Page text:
Justifying macroprudential policy

Here is a good post on VoxEU, that aim to give a strong conceptual framework for justifying macroprudential policies:

The purpose of macroprudential policy is to reduce ‘systemic risk’ …

It is common to distinguish two key aspects of systemic risk. One is the “time-series dimension”: the procyclicality of the financial system, that manifests in excess risk-taking in booms and excess deleveraging in busts. Another is the ‘cross-sectional dimension’: the risk of contagion due to simultaneous weakness or failure of financial institutions. Accordingly, macroprudential policy it thought of as a set of tools that help reduce these two forms of risk (Borio 2009; Bank of England 2011).

Yet thinking about macroprudential policy by looking solely at these two dimensions of risk is unsatisfactory. First, this view, per se, does not provide a justification for regulatory intervention. For example, is it really desirable to avoid any form of cyclicality and have a zero risk of contagion in the financial system? Second, it is not a priori clear what can macroprudential policy achieve that traditional micro-prudential regulation cannot.

In a recent IMF study (DeNicolò et al. 2012), we aim to tackle these questions. We start by articulating that, as for any form of regulatory intervention, the objective of macroprudential regulation must be to address market failures.

Following the crisis we have heard many commentators demand something should be done.  Those with more of an economics bent could see the value of macroprudential policies, however regulation shouldn’t be based solely on the intuitive feel of economists and analysts – instead we should use the descriptive economic framework to help us understand what issues may exist in the financial industry, and then ask whether policy can help to improve outcomes.

Whether the externalities they have identified are fair is another question, one day I will read the paper and have a think – although I probably won’t post on this.  However, actually looking at regulation through a regulatory framework instead of screaming about large movements in arbitrary aggregates is the appropriate way to think about direct regulation in the financial industry (along with a recognition that we provide these firms implicit insurance) – a point of view that has been missing from some writing about the introduction of any such measures.

A point on debt

Around the world there are a lot of complaints that there is too much debt, that debt will prevent a recovery, and that debt is the root of all problems – be it fiscal deficits, debt fueled consumption, or a debt powered housing market.

While there are undeniable issues to keep in mind, there are a few things to remember with these large debt levels – and one of the most important is that there are some people on the otherside of this debt.

Unknown to some is the fact that, as a planet, we are not actually in a net debt position with the rest of the galaxy (although the statistics say otherwise, I think there is an error – rather than us owing money to Martians).  As a result, for every person who has a liability owing there is another person or group who views that as an asset.  When we look at what the “issues” are with debt, we have to keep this point in mind.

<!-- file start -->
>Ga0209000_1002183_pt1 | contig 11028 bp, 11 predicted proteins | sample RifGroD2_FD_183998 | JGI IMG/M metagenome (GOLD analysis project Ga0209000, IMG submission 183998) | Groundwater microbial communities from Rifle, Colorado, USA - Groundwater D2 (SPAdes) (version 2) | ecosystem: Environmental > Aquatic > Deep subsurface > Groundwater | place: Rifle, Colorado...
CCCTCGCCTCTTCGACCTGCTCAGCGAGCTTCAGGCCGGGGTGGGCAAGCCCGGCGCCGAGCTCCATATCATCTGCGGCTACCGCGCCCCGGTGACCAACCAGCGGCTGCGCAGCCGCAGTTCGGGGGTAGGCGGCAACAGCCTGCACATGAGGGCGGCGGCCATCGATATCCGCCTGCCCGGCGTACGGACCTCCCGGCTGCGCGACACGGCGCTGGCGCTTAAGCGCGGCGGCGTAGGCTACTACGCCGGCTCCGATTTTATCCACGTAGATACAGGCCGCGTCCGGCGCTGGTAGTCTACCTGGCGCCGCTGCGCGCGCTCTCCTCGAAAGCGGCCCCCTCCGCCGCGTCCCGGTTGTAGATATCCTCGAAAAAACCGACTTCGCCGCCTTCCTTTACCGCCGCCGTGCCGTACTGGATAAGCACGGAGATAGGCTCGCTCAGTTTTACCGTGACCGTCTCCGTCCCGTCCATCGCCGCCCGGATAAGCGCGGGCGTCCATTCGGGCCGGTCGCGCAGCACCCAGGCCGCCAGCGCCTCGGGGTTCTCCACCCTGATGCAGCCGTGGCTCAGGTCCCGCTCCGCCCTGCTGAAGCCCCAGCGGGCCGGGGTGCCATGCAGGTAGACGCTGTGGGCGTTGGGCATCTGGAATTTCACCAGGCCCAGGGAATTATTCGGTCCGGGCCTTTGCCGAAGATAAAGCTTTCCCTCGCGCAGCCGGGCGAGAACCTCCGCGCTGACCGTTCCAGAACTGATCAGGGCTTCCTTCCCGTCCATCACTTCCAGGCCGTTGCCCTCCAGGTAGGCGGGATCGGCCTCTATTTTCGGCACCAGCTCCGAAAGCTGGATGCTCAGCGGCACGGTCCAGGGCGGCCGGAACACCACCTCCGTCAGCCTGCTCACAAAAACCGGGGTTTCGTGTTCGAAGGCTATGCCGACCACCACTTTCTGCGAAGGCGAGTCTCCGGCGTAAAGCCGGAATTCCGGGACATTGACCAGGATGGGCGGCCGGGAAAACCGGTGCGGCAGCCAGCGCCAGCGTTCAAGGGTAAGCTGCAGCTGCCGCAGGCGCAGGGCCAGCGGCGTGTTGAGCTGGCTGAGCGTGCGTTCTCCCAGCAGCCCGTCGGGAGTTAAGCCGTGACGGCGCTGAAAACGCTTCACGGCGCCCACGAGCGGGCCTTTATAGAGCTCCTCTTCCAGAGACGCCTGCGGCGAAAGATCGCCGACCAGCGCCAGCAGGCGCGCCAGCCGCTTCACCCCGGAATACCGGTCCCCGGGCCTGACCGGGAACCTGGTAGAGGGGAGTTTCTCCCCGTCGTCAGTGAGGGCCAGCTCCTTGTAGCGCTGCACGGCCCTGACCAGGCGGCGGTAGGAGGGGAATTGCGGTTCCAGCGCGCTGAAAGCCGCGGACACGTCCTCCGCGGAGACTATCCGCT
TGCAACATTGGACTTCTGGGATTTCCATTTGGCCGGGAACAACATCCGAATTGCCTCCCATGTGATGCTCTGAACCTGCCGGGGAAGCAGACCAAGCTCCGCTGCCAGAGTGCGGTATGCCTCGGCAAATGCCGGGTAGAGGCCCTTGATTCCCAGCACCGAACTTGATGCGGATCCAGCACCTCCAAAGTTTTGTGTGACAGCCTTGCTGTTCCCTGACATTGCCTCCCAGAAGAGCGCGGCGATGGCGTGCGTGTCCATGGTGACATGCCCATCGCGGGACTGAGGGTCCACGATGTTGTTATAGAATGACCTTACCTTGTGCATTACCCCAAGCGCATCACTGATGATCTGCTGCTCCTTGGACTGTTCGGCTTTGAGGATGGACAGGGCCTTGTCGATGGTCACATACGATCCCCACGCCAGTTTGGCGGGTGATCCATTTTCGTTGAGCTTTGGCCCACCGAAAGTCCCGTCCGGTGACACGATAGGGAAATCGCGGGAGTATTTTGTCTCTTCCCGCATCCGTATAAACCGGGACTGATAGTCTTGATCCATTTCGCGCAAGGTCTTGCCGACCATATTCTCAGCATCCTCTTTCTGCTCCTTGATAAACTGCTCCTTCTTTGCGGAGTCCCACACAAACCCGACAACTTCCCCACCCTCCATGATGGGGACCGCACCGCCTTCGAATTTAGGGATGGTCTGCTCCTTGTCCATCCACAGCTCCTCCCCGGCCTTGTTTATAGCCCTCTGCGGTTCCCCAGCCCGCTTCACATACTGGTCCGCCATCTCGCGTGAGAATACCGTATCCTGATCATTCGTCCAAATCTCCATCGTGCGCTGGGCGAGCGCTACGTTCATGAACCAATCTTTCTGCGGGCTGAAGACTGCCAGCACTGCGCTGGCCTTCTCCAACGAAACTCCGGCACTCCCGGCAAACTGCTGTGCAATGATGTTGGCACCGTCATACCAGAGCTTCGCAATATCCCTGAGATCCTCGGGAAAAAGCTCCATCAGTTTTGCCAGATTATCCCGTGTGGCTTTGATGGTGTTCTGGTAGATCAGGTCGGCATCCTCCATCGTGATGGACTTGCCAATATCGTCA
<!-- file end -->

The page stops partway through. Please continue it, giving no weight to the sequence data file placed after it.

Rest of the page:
Now this sounds like me stating the bleedingly obvious AGAIN … but lets think about some of the conclusions that come out of this:

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Financial stability, the crisis, and counterfactuals

In an interesting post on macro-blog, two things are mentioned towards the end:

Specifically, the pre-2008 consensus argued that monetary policy should follow a ‘rule’ based only on output gaps and inflation, but a few dissenters thought that credit aggregates deserved to be watched carefully and incorporated into monetary policy. The influence of the credit view has certainly advanced after the 2008–09 crash, just as respect has waned for the glib assertion that central banks could ignore potential financial bubbles and easily clean up after they burst.

The macroeconomic performance of individual countries varied markedly during the 2007–09 global financial crisis.… Better-performing economies featured a better-capitalised banking sector, a current account surplus, high foreign exchange reserves and low private sector credit-to-GDP. In other words, sound policy decisions and institutions reduced their vulnerability to the financial crisis. But these economies also featured a low level of financial openness and less exposure to US creditors, suggesting that good luck played a part.

In a sense, the better performance of countries with lower debt during the credit crisis is being used as evidence of the fact that central banks should limit credit growth in the economy (that was the assertion I took from reading this section of the post).

Note:  Now, a quick point I want to make before discussing this central point – when inflation targeting is mentioned above it is a separate issue.  The role of monetary policy is to target inflation, but the concept of watching out for financial stability is a separate issue.  At the moment both are taken on by central banks, but I feel that the above description implies that there is a trade-off between “price stability” and “financial stability” – which is false.

So note that, the entire discussion on financial stability says nothing about whether inflation targeting is sensible – and I really wish people would stop pushing the issues together (this comes from the fact that inflation targeting is about managing expectations).

So, to the key point.

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